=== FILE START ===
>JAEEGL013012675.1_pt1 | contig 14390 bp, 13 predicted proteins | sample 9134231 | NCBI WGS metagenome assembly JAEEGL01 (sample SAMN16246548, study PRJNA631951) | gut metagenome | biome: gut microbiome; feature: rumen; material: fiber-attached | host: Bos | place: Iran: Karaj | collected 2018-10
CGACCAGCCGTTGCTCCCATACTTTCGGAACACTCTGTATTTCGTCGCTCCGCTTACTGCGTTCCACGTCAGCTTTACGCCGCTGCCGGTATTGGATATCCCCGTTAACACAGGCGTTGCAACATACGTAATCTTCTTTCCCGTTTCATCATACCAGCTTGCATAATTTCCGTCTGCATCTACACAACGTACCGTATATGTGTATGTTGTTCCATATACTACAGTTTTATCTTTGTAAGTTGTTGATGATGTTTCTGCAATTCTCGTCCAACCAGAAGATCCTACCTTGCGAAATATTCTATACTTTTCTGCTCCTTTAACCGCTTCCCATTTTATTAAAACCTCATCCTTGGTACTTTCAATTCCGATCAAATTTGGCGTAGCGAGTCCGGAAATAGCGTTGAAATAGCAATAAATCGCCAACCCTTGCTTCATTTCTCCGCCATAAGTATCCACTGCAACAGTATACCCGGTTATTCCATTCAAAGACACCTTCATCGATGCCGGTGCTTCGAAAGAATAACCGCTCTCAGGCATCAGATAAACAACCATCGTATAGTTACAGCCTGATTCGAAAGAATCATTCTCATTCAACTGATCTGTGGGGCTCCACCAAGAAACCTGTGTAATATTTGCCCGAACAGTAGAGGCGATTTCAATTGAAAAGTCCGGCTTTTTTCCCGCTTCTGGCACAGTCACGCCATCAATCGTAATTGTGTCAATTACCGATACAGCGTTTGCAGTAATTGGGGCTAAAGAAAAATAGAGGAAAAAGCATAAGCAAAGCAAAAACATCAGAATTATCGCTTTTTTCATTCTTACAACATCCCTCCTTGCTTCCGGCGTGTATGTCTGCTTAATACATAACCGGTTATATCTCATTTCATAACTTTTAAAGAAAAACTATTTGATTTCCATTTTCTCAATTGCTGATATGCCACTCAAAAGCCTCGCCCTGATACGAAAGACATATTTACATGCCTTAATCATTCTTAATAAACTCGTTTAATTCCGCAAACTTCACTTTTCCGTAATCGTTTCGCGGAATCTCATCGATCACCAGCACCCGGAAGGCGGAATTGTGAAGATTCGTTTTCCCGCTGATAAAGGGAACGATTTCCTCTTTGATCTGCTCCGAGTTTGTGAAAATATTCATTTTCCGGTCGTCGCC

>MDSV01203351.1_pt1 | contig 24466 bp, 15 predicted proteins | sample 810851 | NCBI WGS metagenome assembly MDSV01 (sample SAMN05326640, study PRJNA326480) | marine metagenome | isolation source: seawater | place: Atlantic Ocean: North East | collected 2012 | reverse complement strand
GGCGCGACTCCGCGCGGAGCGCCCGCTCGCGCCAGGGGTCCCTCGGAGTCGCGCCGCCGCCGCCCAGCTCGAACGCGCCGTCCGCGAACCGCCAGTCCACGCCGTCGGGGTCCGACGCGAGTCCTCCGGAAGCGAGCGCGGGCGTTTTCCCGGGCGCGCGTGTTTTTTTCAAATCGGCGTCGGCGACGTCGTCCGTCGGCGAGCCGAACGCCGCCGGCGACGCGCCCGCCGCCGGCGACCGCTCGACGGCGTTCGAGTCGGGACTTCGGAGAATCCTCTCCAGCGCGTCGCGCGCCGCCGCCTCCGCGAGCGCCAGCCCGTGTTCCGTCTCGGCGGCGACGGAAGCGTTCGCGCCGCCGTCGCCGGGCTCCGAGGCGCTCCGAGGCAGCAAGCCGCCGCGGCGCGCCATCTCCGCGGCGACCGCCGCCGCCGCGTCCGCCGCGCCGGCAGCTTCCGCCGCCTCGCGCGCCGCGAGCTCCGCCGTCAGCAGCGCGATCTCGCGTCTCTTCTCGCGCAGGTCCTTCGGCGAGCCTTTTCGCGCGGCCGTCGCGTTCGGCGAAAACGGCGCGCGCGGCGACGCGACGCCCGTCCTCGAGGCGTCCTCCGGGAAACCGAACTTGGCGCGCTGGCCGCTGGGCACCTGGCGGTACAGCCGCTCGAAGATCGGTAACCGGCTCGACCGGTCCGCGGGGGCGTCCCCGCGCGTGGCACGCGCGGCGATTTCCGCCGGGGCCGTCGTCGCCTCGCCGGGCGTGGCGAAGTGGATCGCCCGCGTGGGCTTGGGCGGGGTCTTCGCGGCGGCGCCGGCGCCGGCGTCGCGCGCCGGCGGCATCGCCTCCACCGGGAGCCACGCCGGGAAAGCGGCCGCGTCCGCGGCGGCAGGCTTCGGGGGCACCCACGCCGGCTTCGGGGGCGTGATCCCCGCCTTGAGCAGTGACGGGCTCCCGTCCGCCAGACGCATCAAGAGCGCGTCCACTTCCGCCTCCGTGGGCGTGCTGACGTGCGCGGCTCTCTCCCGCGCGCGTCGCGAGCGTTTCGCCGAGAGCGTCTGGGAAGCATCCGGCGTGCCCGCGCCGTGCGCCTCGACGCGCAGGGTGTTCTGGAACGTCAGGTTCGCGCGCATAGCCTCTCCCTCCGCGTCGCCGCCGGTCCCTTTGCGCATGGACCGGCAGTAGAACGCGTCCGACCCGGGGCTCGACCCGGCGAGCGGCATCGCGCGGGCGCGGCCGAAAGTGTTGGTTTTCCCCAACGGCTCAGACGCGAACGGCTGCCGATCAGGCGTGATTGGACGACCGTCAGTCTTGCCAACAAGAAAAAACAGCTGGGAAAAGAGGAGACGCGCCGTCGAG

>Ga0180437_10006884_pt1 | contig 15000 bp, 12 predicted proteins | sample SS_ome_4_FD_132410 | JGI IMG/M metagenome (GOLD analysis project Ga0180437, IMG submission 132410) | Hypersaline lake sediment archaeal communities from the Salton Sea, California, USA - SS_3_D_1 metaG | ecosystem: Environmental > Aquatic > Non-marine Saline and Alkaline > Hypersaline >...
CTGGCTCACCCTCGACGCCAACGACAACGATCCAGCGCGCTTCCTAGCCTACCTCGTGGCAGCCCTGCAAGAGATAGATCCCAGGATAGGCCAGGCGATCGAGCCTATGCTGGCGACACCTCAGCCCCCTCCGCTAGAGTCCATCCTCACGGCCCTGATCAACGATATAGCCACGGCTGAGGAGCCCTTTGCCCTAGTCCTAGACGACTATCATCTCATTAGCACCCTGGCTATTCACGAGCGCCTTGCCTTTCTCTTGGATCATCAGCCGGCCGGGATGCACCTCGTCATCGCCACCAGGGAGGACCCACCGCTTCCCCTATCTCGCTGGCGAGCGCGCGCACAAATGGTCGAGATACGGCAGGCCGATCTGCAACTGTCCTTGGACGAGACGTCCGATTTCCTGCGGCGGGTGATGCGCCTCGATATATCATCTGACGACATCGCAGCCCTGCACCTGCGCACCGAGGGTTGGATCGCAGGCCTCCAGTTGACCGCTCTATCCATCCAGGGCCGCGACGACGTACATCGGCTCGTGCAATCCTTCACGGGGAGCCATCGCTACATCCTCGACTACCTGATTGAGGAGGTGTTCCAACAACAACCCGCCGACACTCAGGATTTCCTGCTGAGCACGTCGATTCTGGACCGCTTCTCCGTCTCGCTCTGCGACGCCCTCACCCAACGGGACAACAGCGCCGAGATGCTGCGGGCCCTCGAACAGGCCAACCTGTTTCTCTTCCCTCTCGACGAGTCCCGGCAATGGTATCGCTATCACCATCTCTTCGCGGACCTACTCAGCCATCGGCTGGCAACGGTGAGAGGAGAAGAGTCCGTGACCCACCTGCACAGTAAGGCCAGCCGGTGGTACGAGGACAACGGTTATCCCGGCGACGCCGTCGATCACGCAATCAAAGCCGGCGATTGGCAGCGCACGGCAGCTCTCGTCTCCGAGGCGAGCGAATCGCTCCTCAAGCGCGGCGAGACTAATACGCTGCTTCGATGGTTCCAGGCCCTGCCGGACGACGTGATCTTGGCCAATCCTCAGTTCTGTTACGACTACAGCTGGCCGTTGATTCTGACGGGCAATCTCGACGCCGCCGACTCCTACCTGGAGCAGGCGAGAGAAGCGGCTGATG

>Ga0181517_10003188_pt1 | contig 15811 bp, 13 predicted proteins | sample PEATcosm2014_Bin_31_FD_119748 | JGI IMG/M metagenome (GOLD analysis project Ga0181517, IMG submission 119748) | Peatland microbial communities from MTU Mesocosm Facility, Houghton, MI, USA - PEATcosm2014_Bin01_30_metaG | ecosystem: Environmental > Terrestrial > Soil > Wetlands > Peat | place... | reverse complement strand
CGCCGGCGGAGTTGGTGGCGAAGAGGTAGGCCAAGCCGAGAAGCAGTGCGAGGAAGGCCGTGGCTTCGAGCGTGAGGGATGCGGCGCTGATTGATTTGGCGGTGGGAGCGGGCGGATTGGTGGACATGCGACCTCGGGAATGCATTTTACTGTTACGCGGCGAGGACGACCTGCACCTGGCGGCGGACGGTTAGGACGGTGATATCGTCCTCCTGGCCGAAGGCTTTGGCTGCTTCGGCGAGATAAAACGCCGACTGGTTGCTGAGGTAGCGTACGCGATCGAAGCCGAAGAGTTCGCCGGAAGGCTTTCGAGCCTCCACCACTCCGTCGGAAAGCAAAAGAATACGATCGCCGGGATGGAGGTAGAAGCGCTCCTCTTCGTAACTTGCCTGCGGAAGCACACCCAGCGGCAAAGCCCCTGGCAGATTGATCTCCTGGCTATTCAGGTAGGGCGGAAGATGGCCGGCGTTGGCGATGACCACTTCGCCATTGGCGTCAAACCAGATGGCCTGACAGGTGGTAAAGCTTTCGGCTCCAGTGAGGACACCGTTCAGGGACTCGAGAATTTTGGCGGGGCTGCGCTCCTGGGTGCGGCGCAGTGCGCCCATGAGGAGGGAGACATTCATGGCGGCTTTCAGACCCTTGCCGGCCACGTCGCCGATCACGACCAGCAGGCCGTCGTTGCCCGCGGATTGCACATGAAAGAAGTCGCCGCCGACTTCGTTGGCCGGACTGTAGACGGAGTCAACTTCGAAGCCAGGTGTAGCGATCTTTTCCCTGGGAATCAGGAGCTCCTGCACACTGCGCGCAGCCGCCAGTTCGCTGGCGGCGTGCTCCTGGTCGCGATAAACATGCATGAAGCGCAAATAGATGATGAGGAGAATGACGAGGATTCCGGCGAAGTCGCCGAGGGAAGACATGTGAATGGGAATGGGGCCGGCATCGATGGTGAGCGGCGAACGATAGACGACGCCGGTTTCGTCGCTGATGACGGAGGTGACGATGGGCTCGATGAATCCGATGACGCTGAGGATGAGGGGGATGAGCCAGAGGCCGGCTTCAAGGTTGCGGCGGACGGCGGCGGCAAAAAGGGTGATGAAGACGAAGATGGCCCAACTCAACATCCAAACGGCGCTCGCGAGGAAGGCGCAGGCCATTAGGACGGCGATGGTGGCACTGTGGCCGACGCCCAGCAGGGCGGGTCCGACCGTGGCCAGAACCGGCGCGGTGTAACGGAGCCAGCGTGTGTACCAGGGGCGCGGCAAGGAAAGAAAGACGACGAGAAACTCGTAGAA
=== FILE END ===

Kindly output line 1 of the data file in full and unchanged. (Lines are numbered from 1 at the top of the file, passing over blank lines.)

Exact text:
>JAEEGL013012675.1_pt1 | contig 14390 bp, 13 predicted proteins | sample 9134231 | NCBI WGS metagenome assembly JAEEGL01 (sample SAMN16246548, study PRJNA631951) | gut metagenome | biome: gut microbiome; feature: rumen; material: fiber-attached | host: Bos | place: Iran: Karaj | collected 2018-10